Device fingerprinting can track devices over time, based on your browser's configurations and settings. Because each browser is unique, device fingerprinting can identify your device, without using cookies. Since device fingerprinting uses the characteristics of your browser configuration to track you, deleting cookies won't help.

Device fingerprinting technologies are evolving and can be used to track you on all kinds of internet-connected devices that have browsers, such as smart phones, tablets, laptop and desktop computers. 

When you access mobile applications, companies don't have access to traditional browser cookies to track you over time. Instead, third party advertising and analytics companies use device identifiers - such as Apple iOS's Identifiers for Advertisers ("IDFA") and Google Android's Advertising ID - to monitor the different applications used on a particular device.

More and more, consumer devices, in addition to phones, are capable of being connected online. For example, smart entertainment systems often provide new ways for you to watch TV shows and movies, and also may use technology to monitor what you watch. Look to the settings on your devices to investigate whether you can reset identifiers on the devices or use web interfaces on another device to limit ad tracking.

Controlling Online Tracking

How can I control cookies?

Various browsers have different ways to let you delete cookies or limit the kinds of cookies that can be placed on your computer. When you choose a browser, consider which suits your privacy preferences best.

To check out the settings in a browser, use the 'Help' tab or look under 'Tools' for settings like 'Options' or 'Privacy.' From there, you may be able to delete cookies, or control when they can be placed. Some browsers allow add-on software tools to block, delete, or control cookies. And security software often includes options to make cookie control easier.  If you delete cookies, companies may not be able to associate you with your past browsing activity.  However, they may be able to track you in the future with a new cookie.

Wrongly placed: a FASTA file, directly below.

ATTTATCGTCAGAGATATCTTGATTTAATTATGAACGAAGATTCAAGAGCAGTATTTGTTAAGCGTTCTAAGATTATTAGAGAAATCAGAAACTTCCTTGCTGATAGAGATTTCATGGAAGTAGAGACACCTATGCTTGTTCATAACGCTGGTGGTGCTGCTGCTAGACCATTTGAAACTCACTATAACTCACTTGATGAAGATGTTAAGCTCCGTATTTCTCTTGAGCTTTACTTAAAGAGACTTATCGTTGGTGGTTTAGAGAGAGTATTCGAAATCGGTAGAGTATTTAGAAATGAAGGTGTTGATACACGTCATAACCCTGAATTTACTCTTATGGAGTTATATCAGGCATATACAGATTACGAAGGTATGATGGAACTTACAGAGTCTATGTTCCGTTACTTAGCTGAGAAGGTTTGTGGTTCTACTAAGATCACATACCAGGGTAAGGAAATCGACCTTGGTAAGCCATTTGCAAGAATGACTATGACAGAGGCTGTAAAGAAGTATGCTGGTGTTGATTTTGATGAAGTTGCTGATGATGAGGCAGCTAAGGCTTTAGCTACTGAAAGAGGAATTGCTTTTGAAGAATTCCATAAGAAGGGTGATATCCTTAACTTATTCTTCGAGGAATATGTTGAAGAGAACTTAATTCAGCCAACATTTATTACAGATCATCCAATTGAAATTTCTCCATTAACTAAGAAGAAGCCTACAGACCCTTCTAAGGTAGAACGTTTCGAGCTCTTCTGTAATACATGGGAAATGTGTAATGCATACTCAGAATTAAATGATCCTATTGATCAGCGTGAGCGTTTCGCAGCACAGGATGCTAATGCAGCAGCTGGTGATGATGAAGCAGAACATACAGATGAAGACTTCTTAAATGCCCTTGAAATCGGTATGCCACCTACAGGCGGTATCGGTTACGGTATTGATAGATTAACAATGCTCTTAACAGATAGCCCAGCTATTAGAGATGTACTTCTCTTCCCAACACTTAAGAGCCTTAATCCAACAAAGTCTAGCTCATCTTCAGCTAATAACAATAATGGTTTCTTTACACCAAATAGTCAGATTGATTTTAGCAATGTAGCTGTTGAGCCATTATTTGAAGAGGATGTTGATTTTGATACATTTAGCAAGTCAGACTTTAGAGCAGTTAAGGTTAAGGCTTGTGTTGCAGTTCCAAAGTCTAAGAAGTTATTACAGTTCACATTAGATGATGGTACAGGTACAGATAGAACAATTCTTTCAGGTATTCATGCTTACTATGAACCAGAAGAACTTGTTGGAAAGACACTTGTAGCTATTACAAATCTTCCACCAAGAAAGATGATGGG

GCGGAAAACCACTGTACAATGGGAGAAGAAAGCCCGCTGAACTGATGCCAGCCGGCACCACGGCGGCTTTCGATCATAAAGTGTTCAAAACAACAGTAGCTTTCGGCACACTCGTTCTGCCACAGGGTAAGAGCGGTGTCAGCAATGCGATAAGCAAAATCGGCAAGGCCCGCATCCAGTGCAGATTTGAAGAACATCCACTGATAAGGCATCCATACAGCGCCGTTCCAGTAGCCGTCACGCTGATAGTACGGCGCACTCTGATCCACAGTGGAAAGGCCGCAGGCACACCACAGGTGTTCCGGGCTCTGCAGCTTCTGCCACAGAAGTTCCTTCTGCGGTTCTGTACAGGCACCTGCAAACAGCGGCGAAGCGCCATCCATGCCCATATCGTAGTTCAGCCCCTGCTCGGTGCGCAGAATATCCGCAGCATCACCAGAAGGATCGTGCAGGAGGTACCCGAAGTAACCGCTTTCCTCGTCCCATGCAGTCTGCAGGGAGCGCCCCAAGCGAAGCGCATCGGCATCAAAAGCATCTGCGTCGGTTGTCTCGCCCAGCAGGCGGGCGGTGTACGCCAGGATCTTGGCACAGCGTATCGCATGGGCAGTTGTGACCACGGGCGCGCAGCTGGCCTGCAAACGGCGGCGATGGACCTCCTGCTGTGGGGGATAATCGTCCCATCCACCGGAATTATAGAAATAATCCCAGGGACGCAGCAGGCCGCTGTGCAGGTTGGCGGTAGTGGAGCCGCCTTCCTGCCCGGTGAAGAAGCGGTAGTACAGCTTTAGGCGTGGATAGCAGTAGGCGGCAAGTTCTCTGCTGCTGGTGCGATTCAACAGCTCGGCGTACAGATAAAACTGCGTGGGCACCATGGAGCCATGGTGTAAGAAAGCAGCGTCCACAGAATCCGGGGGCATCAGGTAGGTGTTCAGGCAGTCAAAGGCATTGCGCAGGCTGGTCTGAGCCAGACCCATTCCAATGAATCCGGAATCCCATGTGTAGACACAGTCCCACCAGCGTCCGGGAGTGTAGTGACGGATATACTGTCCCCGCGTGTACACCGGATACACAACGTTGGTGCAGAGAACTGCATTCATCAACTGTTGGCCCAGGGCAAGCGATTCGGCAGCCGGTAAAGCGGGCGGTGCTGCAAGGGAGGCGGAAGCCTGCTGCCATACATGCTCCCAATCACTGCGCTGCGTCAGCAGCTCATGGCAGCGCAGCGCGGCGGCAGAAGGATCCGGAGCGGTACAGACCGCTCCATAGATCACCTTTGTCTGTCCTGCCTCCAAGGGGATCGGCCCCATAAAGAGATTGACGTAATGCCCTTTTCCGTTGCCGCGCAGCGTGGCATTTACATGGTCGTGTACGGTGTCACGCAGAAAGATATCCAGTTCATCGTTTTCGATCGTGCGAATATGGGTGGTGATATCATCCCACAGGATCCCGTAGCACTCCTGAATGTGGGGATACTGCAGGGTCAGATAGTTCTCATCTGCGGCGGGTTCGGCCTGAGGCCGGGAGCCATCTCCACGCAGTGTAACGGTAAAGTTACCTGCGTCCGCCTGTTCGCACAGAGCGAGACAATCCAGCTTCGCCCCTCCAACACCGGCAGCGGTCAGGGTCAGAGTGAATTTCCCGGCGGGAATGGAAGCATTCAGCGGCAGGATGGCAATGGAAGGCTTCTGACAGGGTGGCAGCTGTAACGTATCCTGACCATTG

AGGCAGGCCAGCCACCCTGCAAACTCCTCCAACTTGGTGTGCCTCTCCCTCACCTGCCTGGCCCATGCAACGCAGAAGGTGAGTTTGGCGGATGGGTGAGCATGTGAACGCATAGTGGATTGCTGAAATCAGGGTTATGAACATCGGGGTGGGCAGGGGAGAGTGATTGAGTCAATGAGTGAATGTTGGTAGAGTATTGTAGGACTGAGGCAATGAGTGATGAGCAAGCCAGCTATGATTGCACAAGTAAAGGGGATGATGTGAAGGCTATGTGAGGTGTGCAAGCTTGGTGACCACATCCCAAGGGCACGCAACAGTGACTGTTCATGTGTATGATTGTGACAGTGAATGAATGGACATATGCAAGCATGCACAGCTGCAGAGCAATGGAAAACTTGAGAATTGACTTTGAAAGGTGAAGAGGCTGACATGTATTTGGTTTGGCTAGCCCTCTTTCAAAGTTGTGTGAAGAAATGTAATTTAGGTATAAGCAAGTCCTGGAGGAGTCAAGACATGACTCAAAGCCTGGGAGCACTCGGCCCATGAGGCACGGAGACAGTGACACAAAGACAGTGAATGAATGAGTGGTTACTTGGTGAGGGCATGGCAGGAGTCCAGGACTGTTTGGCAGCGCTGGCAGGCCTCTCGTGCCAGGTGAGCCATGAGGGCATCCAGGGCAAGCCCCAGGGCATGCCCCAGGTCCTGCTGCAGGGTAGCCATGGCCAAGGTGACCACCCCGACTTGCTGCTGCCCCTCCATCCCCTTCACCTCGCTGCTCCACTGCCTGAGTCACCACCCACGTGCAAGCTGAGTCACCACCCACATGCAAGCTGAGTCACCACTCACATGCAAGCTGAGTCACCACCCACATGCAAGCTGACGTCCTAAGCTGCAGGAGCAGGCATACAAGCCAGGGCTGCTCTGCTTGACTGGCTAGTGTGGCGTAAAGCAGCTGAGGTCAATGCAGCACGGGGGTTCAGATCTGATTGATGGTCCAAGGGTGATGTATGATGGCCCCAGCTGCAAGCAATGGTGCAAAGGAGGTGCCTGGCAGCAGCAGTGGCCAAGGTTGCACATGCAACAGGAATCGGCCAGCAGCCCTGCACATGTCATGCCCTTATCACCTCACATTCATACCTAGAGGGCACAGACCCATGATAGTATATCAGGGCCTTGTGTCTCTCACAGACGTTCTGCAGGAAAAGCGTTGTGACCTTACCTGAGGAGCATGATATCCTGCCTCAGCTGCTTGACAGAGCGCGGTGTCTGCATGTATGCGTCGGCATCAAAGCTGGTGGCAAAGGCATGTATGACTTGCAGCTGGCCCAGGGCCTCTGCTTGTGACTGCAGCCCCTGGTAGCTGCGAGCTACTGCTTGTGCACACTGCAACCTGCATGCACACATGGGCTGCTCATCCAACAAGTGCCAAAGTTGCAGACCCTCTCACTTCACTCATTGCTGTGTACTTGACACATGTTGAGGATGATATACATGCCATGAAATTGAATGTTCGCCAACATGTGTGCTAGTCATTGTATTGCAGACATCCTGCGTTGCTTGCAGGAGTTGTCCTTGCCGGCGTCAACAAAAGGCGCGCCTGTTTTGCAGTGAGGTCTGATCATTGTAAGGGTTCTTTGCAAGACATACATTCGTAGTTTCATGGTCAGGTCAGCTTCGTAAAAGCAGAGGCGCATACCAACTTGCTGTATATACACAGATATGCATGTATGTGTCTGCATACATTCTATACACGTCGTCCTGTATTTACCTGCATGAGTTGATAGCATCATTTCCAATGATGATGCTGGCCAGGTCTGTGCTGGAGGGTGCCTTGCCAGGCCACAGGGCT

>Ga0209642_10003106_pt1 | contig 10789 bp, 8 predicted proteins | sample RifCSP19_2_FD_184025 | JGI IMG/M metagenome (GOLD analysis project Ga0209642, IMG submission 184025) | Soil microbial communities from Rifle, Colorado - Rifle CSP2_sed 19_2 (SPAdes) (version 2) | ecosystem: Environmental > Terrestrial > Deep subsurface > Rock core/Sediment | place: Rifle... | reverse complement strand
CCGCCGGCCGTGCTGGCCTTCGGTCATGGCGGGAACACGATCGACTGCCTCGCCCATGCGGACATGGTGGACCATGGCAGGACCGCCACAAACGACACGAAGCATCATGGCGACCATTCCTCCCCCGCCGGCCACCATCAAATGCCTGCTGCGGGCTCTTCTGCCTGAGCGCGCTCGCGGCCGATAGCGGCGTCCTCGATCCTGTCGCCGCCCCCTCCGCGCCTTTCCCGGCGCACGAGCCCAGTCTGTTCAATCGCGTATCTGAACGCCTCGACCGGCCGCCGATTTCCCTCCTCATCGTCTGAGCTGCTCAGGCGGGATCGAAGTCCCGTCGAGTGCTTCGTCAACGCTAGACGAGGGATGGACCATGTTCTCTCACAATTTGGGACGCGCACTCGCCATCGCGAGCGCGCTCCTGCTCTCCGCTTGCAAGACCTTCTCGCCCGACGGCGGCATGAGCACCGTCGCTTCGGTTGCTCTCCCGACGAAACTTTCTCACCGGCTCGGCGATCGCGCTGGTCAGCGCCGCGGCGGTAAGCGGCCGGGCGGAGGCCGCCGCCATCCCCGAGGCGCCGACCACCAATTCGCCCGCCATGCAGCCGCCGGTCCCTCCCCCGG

If you block cookies entirely, you may limit your browsing experience. For example, you may need to enter information repeatedly, or you might not get personalized content that is meaningful to you. Most browsers' settings will allow you to block third-party cookies without also disabling first-party cookies.

How can I control Flash cookies and device fingerprinting?

The latest versions of Google Chrome, Mozilla Firefox, and Microsoft Internet Explorer let you control or delete Flash cookies through the browser's settings. If you use an older version of one of these browsers, upgrade to the most recent version, and set it to update automatically.

If you use a browser that doesn't let you delete Flash cookies, look at Adobe's Website Storage Settings panel. There, you can view and delete Flash cookies, and control whether you'll allow them on your computer.

Like regular cookies, deleting Flash cookies gets rid of the ones on your computer at that moment. Flash cookies can be placed on your computer the next time you visit a website or view an ad unless you block Flash cookies altogether.

How can I control tracking in or across mobile apps?